The Key Thing That Differentiates Ancient and Modern Schoolteachers

In recent years, America’s schools have attempted to train teachers of the highest quality.

Annie Holmquist | May 5, 2016

In recent years, America’s schools have attempted to train teachers of the highest quality.
The Key Thing That Differentiates Ancient and Modern Schoolteachers

In recent years, America’s schools have attempted to train teachers of the highest quality. To ensure quality, teachers are trained to know the latest and greatest theories and philosophies in child development, lesson planning, and teaching technique.

But in our rush to educate these teachers in the latest and greatest education philosophies, have we overlooked the most important component of a good teacher?

In his book, Norms and Nobility, author and educator David Hicks suggests we have, and he notes a major difference between today’s teachers and those in ancient times:

“Yet with a weird logic, today’s professional educator argues that mutual learning implies equal ignorance. He substitutes class preparation and teaching technique for knowledge and eros [the emotional commitment necessary for capturing the imagination of his students]. … He demands that the modern teacher, like himself, become a student of education: inquiring into the nature of the immature mind and mastering the techniques for accommodating it and for making the school’s grade exercises and relevant learning experiences tolerable. …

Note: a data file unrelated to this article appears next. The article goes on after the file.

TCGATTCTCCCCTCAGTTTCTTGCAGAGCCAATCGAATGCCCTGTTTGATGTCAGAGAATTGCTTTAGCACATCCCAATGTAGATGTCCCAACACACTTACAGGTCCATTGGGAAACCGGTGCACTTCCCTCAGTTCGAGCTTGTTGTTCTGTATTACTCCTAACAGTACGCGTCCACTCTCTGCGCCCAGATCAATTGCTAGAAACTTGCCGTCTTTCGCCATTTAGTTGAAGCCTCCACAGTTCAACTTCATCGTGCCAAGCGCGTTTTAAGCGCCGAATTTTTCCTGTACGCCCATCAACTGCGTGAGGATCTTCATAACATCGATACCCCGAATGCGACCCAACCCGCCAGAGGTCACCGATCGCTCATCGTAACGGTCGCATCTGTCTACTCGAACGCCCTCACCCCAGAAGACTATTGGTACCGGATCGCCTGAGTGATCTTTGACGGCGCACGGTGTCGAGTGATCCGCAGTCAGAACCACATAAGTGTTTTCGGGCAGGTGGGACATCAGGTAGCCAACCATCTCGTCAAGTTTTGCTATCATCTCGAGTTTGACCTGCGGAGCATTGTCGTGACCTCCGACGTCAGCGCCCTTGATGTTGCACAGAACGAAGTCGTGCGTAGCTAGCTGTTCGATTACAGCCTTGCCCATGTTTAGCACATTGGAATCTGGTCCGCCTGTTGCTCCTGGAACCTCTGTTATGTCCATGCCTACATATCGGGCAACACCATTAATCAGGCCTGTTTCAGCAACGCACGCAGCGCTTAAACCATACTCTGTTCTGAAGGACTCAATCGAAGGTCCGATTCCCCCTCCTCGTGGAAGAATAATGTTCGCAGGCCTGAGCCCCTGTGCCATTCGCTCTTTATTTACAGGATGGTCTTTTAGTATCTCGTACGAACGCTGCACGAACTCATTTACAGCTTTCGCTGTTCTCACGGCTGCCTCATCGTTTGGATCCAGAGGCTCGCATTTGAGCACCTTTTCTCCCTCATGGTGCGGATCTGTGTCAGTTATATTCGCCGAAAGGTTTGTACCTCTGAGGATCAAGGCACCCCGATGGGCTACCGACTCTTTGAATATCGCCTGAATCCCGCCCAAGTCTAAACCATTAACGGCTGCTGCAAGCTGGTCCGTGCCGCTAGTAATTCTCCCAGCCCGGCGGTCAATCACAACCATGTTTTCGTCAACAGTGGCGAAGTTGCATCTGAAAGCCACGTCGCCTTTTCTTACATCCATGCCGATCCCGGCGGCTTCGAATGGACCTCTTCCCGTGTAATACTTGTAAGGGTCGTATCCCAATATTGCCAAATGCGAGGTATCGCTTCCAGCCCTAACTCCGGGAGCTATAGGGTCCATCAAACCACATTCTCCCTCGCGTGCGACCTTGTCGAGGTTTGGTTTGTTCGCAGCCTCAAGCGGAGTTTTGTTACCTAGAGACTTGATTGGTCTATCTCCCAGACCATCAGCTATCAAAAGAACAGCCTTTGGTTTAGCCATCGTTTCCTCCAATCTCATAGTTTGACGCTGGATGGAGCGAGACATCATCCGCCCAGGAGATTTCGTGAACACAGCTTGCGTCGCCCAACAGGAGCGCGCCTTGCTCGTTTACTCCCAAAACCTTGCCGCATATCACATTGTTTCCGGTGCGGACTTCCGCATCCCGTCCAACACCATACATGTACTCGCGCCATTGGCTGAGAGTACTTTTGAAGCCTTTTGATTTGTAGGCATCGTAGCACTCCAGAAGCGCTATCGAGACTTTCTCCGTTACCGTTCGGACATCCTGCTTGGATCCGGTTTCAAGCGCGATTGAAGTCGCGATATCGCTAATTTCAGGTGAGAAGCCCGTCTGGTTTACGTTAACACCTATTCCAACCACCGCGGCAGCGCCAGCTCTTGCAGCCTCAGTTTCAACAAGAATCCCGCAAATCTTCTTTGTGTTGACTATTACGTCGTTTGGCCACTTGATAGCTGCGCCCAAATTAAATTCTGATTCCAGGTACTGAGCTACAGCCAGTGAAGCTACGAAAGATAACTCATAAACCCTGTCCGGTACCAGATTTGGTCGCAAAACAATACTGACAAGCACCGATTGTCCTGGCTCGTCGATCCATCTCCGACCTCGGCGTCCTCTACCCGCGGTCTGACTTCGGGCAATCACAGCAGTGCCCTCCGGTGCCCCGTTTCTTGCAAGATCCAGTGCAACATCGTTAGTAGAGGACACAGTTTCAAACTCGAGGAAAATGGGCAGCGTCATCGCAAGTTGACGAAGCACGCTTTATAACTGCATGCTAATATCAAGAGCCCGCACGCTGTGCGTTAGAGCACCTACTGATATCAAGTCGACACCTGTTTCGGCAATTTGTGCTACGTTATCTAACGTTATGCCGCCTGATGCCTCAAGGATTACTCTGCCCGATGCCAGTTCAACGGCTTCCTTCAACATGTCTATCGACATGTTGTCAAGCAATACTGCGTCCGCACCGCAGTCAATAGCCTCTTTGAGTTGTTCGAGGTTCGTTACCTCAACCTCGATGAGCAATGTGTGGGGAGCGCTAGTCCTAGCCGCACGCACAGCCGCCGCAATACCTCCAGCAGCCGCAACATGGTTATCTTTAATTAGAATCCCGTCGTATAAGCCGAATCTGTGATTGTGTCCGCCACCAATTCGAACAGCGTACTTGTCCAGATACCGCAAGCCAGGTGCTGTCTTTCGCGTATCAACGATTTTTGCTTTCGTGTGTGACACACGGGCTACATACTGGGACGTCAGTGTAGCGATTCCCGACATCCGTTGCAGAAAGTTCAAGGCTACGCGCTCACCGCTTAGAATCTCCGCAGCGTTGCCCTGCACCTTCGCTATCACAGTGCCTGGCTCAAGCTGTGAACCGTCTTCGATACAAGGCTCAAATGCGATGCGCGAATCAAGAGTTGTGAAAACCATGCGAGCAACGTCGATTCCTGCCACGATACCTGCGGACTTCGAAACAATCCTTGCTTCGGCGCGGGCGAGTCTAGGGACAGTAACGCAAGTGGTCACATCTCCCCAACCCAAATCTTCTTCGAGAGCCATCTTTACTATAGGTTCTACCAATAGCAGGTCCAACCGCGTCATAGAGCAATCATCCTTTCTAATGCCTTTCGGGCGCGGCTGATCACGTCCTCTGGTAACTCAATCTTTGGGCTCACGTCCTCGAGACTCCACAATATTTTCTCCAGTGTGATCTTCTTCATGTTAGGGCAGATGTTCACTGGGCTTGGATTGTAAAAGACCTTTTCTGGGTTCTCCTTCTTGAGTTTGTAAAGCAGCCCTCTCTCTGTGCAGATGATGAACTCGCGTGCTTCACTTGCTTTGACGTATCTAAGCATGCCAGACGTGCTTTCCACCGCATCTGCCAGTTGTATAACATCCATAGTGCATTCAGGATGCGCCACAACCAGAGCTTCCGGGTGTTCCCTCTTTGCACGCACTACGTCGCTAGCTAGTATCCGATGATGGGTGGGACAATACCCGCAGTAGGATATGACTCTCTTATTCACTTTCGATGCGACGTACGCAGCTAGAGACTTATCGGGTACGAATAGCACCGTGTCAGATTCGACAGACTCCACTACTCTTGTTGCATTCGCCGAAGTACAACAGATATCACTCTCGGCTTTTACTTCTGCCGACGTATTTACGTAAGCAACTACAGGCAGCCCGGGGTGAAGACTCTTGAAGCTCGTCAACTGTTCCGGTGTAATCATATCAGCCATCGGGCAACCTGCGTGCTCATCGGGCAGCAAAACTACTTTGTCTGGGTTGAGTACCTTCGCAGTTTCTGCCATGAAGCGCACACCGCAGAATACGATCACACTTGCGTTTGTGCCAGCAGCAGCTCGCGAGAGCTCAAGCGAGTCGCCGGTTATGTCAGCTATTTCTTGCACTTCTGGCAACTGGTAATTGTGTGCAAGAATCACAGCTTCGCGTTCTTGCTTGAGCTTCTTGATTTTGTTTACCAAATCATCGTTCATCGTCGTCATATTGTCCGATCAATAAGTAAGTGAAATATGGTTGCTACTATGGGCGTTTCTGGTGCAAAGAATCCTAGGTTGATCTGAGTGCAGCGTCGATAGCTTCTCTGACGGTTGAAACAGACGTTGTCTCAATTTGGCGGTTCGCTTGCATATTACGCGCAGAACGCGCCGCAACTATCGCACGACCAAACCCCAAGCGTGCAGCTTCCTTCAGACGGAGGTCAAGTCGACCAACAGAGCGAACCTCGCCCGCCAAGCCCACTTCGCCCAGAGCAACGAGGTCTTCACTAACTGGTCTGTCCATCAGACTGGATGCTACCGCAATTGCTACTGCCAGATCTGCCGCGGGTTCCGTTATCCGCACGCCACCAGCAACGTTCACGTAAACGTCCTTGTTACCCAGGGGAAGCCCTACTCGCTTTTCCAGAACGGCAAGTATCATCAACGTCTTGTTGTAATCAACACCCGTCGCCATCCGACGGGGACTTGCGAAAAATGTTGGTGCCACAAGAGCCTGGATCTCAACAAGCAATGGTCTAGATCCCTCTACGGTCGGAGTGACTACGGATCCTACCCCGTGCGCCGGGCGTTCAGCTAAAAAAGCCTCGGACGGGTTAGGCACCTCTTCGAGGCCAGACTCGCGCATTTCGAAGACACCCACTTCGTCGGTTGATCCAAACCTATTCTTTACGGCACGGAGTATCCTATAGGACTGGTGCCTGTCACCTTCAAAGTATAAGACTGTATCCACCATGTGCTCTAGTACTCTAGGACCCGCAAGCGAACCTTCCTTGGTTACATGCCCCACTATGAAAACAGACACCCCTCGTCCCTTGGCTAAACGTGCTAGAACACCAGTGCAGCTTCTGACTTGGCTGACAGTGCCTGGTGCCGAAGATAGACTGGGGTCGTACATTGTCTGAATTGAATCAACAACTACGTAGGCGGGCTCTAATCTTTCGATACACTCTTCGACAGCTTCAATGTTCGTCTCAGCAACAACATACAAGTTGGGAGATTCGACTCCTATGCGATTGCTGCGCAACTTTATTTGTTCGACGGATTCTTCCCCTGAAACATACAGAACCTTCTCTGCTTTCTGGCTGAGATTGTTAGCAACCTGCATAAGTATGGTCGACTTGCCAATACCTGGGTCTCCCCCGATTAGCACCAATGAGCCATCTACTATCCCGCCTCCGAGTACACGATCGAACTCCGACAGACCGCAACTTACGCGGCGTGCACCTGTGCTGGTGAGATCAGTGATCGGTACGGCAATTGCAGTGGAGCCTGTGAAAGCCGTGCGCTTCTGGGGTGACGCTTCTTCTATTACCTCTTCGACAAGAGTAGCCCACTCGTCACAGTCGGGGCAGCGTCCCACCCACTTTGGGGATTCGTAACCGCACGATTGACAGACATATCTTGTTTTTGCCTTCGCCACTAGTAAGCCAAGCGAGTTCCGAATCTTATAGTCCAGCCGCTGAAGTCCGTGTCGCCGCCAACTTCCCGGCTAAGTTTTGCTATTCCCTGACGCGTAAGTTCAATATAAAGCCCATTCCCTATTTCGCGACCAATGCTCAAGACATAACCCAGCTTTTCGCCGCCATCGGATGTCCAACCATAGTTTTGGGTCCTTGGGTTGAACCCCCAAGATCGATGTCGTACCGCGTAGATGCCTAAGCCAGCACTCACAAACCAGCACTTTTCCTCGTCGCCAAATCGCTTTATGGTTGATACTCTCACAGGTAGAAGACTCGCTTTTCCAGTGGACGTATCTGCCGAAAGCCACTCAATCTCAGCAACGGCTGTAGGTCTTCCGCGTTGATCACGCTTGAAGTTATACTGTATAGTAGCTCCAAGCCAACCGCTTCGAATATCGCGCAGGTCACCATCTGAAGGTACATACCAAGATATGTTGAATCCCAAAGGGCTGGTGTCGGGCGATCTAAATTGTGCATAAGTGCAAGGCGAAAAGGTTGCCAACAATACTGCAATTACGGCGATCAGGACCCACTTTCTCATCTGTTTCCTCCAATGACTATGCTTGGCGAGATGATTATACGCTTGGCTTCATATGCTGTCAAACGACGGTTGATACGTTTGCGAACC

In many instances, the modern lesson plan disguises the teacher’s embarrassing lack of knowledge…. The ideas and beliefs men live for and die with seldom come out of lesson plans, but the lesson plan satisfies the teacher’s need for an appearance of knowledge.” 

By contrast, ancient teachers sought to fill themselves with knowledge of the subject, rather than knowledge of educational theories:

“Classical education challenges both teacher and pupil: the one to justify his superior wisdom and intellectual skill; the other to win his teacher’s praise by matching his performance. The personal element in their learning compensates for the lack of educational psychology, teaching aids, and learning paraphernalia. … A lively dialectic arises, educating both.”

Is it time we place less emphasis on education philosophies and instead focus on imparting pure and simple knowledge to the next generation of teachers and students?

Image Credit: cybrarian77 bit.ly/1eBd9Ks



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